Presenting of evidence at criminal proceedings generated by means of drones

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By Brig Dirk Lambrechts

“Drones” are, as far as the prevention and/or combating of crime, maintenance of law and order and/or the investigation of crime are concerned, relatively new in South Africa.

Accordingly, this discussion is about how admissible evidence can be generated by means of “drones” and how such evidence must be presented in criminal courts of law. Phrased differently, where does the use of “drones” fit into criminal law-related issues?

“Drones” are, of course, as far as the criminal law is concerned, one of the “kinds of evidence and the presentation thereof”.
For the sake of completeness, the “kinds of evidence” as far as our criminal law-related issues are concerned, are (1) oral evidence (Afrikaans: “mondelinge getuienis”); (2) real evidence (Afrikaans: “reële getuienis”) of which an exhibit, such as a knife or stick or stolen property are examples; (3) documentary evidence (Afrikaans: “dokumentêre getuienis”) which is subdivided into private documents, such as letters, contracts and wills (Afrikaans: “testamente”), and public documents, such as SAPS pocket books, SAPS registers, identity documents and firearm licences; and (4) machine-generated evidence (Afrikaans: “getuienis voortgebring deur middel van toestelle en apparate”).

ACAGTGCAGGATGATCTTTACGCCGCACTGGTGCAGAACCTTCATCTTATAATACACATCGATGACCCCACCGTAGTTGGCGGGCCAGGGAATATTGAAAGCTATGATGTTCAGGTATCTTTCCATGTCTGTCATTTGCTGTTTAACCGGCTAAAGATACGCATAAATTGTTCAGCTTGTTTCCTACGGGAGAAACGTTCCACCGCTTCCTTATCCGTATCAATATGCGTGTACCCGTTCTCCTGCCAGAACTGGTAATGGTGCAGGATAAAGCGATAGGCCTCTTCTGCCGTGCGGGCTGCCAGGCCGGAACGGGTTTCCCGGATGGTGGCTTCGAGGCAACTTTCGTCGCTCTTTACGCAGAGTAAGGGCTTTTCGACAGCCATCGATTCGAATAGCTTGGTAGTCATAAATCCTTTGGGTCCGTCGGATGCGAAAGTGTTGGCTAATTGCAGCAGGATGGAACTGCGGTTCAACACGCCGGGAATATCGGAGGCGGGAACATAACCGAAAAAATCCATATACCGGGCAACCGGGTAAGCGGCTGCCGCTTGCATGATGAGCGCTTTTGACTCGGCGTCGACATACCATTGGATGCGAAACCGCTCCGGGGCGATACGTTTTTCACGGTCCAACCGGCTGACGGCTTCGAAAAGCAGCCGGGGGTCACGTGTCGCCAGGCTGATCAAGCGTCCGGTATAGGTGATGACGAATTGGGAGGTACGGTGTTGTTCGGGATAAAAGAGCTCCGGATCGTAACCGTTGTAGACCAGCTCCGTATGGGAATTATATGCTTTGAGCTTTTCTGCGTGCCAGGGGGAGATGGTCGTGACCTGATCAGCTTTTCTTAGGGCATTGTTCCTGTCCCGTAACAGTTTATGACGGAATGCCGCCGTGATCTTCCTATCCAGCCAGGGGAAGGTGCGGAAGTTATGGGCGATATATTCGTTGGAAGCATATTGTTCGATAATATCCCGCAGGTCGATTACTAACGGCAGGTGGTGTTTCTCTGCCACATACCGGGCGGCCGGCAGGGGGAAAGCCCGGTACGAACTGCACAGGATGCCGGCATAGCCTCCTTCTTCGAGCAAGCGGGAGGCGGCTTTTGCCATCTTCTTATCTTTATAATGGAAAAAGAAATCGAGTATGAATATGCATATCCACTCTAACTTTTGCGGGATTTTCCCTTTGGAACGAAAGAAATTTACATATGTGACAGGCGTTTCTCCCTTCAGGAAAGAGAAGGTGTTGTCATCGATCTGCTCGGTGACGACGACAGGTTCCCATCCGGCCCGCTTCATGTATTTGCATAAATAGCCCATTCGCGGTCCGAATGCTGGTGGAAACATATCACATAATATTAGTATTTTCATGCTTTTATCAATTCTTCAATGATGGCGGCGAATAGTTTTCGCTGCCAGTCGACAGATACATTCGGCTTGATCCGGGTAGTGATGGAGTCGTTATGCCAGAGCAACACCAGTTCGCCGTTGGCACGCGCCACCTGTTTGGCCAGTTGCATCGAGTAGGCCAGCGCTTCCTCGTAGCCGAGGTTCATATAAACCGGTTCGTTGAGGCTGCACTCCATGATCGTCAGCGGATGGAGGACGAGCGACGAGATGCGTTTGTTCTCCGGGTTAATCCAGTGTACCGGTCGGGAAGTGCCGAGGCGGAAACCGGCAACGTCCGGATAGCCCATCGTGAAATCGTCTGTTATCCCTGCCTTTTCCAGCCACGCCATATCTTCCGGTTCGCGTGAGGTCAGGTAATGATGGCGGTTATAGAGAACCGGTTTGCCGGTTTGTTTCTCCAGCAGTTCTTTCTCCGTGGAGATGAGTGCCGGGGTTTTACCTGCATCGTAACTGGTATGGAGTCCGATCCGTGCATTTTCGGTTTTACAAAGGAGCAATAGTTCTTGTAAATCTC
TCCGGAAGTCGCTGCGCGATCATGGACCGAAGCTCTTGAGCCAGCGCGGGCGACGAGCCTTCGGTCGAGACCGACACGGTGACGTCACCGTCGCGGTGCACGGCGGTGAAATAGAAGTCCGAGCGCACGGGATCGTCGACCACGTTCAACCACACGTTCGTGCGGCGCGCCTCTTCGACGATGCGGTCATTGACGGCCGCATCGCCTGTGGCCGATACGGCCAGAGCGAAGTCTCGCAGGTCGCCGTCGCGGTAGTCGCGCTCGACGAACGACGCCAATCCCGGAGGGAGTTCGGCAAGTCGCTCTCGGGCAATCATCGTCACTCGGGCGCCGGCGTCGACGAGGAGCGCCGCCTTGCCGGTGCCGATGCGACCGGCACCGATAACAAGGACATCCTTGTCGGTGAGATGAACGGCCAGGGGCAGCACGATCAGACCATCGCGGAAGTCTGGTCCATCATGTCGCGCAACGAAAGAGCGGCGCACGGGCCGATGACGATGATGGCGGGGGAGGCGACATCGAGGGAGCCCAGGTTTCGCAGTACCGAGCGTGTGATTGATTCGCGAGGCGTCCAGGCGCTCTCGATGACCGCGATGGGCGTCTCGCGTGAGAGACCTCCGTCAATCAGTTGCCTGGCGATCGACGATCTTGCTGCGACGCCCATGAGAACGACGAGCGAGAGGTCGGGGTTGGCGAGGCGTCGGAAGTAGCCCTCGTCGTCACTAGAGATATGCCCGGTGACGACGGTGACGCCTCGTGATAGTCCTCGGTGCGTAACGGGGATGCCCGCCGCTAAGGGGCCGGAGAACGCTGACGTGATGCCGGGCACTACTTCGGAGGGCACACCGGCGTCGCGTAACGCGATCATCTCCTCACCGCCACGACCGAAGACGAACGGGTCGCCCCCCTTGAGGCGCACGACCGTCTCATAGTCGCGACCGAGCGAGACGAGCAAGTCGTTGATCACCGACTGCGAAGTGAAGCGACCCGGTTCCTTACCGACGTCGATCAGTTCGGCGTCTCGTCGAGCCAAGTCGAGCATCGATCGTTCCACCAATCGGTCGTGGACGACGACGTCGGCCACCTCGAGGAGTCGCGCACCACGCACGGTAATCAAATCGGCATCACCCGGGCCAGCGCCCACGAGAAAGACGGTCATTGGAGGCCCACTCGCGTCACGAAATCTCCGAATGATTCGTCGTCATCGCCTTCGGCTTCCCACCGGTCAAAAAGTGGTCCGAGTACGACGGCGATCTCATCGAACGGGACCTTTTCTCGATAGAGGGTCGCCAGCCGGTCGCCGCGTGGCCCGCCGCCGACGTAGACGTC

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[This is only an extract of an article that is published in Servamus: February 2024. This article is available for purchase.]

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